Smoke Break

This from director Alan Sahin’s Vimeo channel: “Before changing a tyre, between a starter and a main course, after admitting a patient: seven places where people are on a cigarette break.”

For a while before smoking was banned altogether on METRA commuter trains, smokers were segregated into designated smoking areas, usually half a passenger car. The cars were divided in the middle by an entrance / exit foyer so the halves were separate.

On late evening trips returning from the suburbs, I generally sat in the non-smoking half. Most of us were bound for the Chicago terminus so there was always a queue to exit the car. And as the train pulled onto the arrival track, the doors between the sections would open. My non-smoking side would shuffle forward in silence but from the smoking section a wall of smoke, conversation and laughter rolled forth. The contrast was amazing.

Whatever else it is, nicotine addiction is convivial.

“Men in Blues”

The pacing may have been off a bit, but that comes with the territory when just about every alien in the Hollywood movie universe is (are?) after the Blues Brothers. Because I think it is important that we smile in the rising gloom, may I present to you another video mash-up by Fabrice Mathieu.

I remember Blues Brothers being filmed in Chicago. On one of the filming dates, I was on my bike to Chicago’s south side to get a haircut. It was the last haircut I ever got.

“Catisfaction”

From Andre de Almeida: this wonderful, psychedelic, existential, and surreal story of a man and his cat. It’s also a really nice mix of animation techniques. Full screen and headphones recommended, though this is strange enough that any altered state is strictly optional.

It’s a love story, you know…

Incidentally, according to Google “catisfaction” is a French grunge band, a cat clinic in Alabama, and a brand of cat treats. It was a new one for me, but the word (a portmanteau, actually) has been around for a while.

I can’t get no…

“Broken Ties”

A hat-tip to Hettie D. because that blog is where I was introduced to this documentary. Hettie highly recommended “watching this movie to all my friends who ask me “how Russian people feel about what’s going on”. There are English subtitles.”

This is a feature length video, however, so you should probably bookmark the video for when you have some time to be engaged with it. The documentary was directed by Russian journalist and independent filmmaker Andrey Loshak. The documentary was produced for Current Time. For the hyper-partisan amongst us, yes: Current Time is a project of Radio Free Europe / Radio Liberty and I’m just fine with that. If you are not then you probably ought to watch the documentary, but I won’t argue.

I left this documentary with some observations that are difficult to write about, mainly because anyone reading what I have to say before watching the documentary will likely be misled regarding its content. This is, in essence, a love story that follows several families who span the Ukraine / Russia divide. It is about the fear, anger and bewilderment that comes when someone you intimately know and love becomes repugnantly alien in an existentially fraught situation.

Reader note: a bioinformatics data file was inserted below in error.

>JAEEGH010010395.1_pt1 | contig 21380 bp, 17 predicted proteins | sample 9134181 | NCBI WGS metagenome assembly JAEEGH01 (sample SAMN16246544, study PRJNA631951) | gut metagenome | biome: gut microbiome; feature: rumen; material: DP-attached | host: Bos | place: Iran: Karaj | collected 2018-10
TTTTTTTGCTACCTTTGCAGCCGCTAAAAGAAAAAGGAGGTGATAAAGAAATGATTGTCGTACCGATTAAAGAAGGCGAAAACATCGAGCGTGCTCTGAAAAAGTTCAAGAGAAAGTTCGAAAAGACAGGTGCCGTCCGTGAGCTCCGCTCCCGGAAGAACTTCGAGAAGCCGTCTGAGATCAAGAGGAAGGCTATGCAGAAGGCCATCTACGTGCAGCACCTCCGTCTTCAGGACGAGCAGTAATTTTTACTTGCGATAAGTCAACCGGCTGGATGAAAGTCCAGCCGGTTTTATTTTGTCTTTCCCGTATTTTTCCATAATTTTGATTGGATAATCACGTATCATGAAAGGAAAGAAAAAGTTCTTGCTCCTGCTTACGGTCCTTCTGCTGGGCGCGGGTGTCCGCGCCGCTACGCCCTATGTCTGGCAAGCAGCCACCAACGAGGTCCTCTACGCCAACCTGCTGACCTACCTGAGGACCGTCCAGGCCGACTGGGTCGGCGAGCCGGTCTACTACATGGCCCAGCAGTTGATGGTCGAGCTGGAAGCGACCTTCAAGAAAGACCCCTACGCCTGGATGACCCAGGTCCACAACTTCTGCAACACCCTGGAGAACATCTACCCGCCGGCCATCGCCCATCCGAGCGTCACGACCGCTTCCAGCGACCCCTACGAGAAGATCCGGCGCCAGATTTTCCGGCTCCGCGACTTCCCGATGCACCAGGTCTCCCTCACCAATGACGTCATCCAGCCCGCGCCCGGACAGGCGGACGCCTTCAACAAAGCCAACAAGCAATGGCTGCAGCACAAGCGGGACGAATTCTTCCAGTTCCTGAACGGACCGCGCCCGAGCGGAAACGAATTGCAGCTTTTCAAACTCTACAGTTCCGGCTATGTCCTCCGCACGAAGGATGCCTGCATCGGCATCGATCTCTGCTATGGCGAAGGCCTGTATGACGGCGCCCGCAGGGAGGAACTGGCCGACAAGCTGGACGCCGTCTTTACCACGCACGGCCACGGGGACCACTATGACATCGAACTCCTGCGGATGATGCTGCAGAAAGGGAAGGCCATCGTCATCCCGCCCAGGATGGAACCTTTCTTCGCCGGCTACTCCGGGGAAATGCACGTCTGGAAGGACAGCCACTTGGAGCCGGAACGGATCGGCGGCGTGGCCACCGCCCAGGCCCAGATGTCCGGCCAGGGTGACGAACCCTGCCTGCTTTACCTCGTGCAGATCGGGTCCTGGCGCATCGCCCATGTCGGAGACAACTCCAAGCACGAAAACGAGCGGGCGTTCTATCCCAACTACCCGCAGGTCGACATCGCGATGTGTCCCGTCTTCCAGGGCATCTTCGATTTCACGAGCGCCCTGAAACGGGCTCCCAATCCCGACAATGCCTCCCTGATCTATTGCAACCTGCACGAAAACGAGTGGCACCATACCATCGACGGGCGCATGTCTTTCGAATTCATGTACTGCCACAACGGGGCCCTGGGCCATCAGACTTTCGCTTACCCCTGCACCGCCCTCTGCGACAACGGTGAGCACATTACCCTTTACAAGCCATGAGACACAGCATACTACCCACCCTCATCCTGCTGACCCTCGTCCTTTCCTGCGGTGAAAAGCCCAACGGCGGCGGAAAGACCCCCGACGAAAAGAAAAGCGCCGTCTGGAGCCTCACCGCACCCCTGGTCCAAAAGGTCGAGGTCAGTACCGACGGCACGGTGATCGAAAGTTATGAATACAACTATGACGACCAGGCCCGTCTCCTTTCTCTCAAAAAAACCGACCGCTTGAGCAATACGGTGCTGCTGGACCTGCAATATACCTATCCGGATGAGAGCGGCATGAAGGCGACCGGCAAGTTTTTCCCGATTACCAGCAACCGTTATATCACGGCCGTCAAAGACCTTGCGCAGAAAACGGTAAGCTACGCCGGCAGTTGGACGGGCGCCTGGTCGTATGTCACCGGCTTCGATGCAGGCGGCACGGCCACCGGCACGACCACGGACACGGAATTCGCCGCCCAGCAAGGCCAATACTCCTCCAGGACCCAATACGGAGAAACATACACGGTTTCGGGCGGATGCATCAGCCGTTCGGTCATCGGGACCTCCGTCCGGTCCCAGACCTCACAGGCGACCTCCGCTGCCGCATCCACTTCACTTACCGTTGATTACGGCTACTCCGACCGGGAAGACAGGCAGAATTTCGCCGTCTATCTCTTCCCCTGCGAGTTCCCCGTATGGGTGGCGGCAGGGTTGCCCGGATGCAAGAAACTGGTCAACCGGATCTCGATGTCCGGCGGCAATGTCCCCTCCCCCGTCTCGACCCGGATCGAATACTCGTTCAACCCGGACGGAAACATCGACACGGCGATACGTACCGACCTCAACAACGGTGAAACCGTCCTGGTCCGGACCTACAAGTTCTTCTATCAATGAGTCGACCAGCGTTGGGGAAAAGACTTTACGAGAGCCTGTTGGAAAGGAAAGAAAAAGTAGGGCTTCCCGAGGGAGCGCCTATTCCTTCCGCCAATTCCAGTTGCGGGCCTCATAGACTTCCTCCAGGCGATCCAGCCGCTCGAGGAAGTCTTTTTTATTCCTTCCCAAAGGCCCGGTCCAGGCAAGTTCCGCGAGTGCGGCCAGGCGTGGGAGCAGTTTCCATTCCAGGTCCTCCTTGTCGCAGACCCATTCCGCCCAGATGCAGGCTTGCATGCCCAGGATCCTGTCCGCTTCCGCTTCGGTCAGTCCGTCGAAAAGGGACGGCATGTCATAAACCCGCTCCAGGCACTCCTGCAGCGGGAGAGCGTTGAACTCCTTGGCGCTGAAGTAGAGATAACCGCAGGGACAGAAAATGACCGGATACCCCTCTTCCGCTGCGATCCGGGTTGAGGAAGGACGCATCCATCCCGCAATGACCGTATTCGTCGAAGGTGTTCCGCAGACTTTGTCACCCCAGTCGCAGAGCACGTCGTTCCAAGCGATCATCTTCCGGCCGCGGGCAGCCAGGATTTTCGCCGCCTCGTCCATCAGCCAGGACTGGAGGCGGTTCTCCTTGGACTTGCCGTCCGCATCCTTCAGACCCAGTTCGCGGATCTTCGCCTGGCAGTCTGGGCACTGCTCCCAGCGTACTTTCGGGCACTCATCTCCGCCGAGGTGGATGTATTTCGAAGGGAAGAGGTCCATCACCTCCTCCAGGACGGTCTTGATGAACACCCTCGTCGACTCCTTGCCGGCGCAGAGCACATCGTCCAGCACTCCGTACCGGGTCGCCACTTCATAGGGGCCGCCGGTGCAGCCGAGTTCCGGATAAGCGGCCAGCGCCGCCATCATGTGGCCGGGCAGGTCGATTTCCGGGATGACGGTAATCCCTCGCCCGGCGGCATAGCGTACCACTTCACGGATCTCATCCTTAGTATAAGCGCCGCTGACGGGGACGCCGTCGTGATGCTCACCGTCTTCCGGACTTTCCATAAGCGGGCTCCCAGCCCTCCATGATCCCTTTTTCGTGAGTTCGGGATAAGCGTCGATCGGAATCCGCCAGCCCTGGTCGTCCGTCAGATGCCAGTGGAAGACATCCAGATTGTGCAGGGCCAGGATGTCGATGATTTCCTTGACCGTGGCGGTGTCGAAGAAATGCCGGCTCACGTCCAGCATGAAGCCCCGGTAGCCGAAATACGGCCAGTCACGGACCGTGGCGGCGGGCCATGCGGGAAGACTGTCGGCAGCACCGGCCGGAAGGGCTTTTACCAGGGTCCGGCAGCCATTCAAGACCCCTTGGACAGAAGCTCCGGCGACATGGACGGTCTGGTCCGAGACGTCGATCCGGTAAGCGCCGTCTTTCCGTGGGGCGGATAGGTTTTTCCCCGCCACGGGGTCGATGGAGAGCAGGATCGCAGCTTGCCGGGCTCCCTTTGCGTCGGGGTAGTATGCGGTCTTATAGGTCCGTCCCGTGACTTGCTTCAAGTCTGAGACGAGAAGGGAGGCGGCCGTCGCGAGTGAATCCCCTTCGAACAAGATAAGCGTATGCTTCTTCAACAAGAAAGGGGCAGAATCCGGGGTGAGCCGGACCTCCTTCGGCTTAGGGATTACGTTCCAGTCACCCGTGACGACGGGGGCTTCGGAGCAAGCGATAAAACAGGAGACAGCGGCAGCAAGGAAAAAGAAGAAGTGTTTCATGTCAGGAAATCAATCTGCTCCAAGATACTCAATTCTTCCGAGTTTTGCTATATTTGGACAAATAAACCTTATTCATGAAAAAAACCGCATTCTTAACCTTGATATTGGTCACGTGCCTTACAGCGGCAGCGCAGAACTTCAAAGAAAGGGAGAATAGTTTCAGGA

And that fraught situation is the “politics by other means” of Russia’s war in Ukraine.

Having been active in protesting the Vietnam war (among others), I found the documentary to be distressingly familiar. I leave doing a compare-and-contrast re: Vietnam and Ukraine to you, dear reader, but it’s worth pointing out that it is not at all clear how much the U.S. anti-war movement influenced government policy. Certainly it was a decisive influence on a good many political careers, but the war dragged on. I suspect whatever constraints the movement placed on actual policy was secondary to the disintegration of the U.S. military in Vietnam: the fragging, drug use, refusal of orders, not to mention the occasional racial conflict. There are stories suggesting something similar is happening to the Russian military in Ukraine, but the context is different… so who knows what will happen?

Surreally Dangerous

In a sense, this 7 minute video of incredibly beautiful tornadic violence is the video equivalent of academic field notes, no voice-over but with captions and music. I would nominate this as being Reed Timmer’s most spectacular storm video yet. You’ve got to see this, full screen and headphones recommended:

This video “uses zoomed-in 4k drone footage to analyze the complexities of tornado vortex dynamics, and especially the relationship of the tornado with the frictional surface of the Earth. We examine O-ring vortex structure with descending vortex breakdown bubbles, the intense jet-like vortices that form beneath these low pressure reservoirs, and the cyclical nature of all-of-the-above. We perform these analyses on the Andover, KS Dominator Drone footage from April 29, 2022. Never stop chasing.”

“Ghost Dogs”

You might think of this video from Joe Cappa as a dog’s version of the movie Get Out… or maybe not. It doesn’t try to make any larger commentary. It just takes the horror genre and plays with it:

“A rescue pup discovers its new home is haunted by the family’s deceased pets in this mind-bending horror.”

“Perfecting the Art of Longing”

I don’t know if this was intended as poetry, but it is poetry IMHO:

Newly posted on Vimeo by the National Film Board of Canada, the video’s description doesn’t quite do it justice, but:

Cut off from his loved ones due to the pandemic lockdown, a quadriplegic rabbi in a long-term-care facility is filmed remotely by his daughter. Offering powerful meditations on love and hope, Perfecting the Art of Longing shows us what it means to be alive in a state of profound isolation.